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Hamamatsu’s 20-inch PMT receives IEEE Milestone recognition for technical achievement


Hamamatsu, Japan – October 15, 2014 – Hamamatsu Photonics K.K. has been recognized by IEEE (Institute of Electrical and Electronics Engineers, corporate headquarters: New York, NY), the world’s largest professional organization for the advancement of technology in the areas of electronics, information technology and telecommunications, for technical achievement in the development of the 20-inch photomultiplier tube (PMT), which has been used for the observation of phenomena such as supernovas and neutrinos. The 20-inch PMT was originally developed by Hamamatsu at the request of Masatoshi Koshiba (Professor Emeritus, University of Tokyo), who jointly won the 2002 Nobel Prize in Physics for his research on the detection of cosmic neutrinos. Initially, hundreds of the 20-inch PMTs were manufactured and installed in the Kamioka Proton Decay Experiment. Subsequently, over ten thousand 20-inch PMTs were installed in the Super-Kamioka Neutrino Detection Experiment.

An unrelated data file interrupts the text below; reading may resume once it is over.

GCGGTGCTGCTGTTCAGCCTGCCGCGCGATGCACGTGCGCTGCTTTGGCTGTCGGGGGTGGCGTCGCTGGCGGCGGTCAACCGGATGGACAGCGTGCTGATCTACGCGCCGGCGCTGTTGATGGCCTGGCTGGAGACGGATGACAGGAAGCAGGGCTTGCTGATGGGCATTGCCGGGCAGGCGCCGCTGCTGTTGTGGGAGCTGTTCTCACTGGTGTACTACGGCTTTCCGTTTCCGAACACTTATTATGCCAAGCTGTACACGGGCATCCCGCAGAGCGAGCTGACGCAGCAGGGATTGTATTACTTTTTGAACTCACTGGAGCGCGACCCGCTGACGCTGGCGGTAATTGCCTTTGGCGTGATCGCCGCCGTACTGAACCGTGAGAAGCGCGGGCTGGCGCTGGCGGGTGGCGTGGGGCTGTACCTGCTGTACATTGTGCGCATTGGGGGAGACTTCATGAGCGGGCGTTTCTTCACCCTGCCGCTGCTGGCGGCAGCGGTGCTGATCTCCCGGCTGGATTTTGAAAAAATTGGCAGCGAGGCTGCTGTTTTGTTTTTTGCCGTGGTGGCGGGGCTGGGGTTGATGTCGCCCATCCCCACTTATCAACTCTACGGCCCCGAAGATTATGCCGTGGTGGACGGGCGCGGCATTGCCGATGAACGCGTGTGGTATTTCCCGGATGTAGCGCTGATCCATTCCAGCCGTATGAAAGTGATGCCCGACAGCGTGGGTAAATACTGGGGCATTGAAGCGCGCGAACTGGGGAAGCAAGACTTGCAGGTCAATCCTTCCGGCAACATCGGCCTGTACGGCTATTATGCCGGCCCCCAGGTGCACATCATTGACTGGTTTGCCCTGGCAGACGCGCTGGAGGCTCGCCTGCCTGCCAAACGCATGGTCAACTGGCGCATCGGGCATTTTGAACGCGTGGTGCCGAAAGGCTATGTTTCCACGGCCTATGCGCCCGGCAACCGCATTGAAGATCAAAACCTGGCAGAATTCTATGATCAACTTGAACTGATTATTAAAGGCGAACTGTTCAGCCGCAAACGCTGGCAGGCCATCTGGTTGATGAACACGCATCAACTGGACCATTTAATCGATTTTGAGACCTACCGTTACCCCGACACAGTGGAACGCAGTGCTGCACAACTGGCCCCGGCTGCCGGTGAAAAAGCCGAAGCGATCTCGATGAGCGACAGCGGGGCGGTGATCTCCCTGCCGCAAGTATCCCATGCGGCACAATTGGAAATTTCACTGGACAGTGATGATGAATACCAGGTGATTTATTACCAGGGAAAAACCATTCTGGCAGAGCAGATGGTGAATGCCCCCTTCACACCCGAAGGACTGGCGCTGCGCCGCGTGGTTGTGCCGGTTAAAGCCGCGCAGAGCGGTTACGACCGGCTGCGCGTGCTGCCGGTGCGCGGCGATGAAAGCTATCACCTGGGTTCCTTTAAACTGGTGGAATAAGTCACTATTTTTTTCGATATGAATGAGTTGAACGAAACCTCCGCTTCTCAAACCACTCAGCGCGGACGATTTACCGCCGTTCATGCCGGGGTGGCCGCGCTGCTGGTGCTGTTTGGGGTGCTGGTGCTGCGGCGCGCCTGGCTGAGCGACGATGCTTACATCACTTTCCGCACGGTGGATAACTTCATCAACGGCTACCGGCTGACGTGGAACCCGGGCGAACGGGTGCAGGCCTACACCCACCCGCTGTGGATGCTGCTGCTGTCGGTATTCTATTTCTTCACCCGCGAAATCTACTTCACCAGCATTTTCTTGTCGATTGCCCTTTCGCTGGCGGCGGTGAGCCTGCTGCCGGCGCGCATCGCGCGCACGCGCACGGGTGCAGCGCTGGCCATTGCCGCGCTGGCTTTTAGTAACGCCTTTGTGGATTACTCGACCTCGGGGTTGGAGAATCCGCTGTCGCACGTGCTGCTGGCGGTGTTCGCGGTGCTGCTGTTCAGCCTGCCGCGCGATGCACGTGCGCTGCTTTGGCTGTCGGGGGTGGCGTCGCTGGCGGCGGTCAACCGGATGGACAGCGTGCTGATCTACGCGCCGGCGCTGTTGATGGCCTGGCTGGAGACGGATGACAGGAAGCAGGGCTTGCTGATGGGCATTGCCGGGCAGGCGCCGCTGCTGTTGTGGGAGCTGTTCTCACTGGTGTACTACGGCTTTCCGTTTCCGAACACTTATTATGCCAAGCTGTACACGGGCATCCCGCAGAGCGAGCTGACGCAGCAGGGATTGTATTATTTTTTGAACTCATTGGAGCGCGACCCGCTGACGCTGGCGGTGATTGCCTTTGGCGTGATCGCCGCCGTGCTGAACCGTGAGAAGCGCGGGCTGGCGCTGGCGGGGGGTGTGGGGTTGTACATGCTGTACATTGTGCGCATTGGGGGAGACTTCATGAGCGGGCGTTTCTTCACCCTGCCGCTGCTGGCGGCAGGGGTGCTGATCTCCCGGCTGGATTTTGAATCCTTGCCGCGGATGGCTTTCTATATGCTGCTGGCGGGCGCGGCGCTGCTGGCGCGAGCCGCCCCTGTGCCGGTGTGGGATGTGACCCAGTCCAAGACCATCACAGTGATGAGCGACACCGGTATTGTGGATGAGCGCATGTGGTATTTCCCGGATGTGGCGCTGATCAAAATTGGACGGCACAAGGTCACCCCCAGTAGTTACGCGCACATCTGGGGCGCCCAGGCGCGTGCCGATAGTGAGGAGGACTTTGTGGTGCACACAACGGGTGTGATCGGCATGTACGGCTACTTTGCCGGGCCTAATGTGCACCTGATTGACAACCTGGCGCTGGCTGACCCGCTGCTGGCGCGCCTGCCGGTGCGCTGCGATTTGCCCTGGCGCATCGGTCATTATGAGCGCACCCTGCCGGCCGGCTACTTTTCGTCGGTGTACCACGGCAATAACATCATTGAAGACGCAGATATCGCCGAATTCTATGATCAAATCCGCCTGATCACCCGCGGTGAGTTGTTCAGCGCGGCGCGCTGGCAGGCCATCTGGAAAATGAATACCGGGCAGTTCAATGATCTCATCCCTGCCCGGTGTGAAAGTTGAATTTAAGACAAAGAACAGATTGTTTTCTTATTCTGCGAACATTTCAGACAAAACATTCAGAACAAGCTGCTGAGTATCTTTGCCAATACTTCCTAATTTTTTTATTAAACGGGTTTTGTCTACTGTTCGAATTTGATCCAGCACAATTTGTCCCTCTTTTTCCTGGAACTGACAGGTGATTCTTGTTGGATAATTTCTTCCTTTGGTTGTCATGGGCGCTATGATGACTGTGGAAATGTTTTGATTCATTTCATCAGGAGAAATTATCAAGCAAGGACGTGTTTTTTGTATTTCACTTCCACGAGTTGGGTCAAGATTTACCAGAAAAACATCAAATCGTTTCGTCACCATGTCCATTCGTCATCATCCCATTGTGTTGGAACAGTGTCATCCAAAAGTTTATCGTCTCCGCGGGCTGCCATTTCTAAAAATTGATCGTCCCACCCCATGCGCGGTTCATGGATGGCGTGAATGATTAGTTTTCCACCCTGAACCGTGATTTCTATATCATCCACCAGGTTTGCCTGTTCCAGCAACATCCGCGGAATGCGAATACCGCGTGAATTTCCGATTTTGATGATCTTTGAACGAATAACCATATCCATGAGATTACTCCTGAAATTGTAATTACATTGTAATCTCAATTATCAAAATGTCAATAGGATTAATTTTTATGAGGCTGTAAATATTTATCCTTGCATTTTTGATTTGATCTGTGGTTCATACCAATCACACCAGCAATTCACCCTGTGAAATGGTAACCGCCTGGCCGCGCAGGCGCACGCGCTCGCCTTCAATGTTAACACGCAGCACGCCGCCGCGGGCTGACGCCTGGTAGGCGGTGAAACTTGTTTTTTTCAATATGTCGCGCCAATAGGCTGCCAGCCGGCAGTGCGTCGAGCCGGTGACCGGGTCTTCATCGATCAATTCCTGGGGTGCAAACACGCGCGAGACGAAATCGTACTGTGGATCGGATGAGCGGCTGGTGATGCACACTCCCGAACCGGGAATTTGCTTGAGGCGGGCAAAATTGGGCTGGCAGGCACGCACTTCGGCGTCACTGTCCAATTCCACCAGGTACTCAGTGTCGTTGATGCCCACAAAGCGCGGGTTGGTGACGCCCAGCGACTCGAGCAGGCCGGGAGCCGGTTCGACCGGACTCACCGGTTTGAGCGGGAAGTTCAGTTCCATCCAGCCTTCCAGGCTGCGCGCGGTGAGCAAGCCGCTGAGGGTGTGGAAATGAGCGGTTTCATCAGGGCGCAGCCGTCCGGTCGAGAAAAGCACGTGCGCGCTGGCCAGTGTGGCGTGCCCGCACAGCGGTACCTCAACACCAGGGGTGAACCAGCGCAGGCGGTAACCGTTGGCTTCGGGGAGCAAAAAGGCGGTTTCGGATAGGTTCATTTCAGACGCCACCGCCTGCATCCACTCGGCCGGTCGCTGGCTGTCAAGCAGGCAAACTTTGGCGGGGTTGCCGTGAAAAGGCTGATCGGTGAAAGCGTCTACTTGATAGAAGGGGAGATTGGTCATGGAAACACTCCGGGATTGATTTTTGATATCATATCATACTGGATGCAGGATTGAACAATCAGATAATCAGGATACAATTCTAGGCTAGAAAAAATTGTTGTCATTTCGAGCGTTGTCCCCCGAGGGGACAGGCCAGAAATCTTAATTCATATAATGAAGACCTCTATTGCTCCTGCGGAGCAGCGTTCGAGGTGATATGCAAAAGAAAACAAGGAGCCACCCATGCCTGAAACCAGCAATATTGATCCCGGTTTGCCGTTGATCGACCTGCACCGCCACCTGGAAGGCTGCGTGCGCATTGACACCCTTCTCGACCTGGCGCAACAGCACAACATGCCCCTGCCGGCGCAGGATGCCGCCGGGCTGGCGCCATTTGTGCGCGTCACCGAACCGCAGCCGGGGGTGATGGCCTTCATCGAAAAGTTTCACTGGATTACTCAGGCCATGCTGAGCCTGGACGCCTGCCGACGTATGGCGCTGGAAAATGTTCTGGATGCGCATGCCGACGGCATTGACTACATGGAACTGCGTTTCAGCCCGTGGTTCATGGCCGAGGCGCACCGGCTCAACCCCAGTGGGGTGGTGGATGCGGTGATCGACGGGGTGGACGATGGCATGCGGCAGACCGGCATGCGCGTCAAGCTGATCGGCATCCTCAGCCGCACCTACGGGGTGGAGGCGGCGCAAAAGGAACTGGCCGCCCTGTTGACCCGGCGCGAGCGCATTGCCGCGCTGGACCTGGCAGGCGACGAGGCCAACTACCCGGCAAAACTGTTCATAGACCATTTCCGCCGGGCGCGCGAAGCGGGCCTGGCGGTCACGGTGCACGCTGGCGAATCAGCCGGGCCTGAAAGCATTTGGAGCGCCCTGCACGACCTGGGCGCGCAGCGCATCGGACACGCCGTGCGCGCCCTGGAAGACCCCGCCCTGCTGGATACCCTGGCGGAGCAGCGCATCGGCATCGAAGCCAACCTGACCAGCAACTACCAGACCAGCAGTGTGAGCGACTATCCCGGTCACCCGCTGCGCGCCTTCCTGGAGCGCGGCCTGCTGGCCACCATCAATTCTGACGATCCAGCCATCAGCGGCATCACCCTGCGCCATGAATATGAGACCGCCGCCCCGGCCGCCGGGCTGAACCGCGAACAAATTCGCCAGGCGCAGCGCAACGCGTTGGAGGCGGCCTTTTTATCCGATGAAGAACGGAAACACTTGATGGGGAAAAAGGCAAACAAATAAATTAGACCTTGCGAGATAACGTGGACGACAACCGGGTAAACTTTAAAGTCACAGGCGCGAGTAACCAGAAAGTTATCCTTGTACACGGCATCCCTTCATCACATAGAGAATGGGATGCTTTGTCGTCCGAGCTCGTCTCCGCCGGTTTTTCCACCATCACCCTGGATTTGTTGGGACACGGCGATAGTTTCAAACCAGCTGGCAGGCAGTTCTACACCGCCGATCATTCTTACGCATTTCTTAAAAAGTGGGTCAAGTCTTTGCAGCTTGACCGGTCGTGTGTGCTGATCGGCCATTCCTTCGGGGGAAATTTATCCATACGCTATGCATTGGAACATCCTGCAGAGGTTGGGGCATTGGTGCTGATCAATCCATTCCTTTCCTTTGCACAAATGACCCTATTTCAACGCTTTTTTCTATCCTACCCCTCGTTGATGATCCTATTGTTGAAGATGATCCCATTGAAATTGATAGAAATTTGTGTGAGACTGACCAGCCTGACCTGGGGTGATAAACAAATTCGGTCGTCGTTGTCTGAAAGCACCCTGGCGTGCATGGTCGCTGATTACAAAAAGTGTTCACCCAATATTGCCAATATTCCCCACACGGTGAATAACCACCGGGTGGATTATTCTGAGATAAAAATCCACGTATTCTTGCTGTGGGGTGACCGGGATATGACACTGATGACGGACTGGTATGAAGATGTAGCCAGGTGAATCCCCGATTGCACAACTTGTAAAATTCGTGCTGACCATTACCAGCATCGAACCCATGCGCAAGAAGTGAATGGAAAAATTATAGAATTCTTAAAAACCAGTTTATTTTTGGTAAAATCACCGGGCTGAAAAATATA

For its contribution to the observation of neutrinos, the 20-inch PMT has been certified as an IEEE Milestone, which IEEE describes as an award that recognizes “technological innovation and excellence for the benefit of humanity found in unique products, services, seminal papers and patents” in one of the technical areas represented by IEEE.

IEEE Milestone accreditation


Title : 20-inch Diameter Photomultiplier Tubes, 1979 - 1987

Reason :

Hamamatsu Photonics K.K. began developing 20-inch diameter photomultiplier tubes at Toyooka Factory in 1979 for a 3000-ton water-filled Cherenkov particle detector, Kamiokande-II, in response to a request by Professor Masatoshi Koshiba. 1071 PMTs on it collected photons induced in the water by the particles falling on it. Kamiokande-II detected a neutrino burst in the Supernova SN1987A in 1987, earning Professor Koshiba a Nobel Prize in 2002.


20-inch PMT designed for Kamiokande


IEEE Milestone unveiling ceremony

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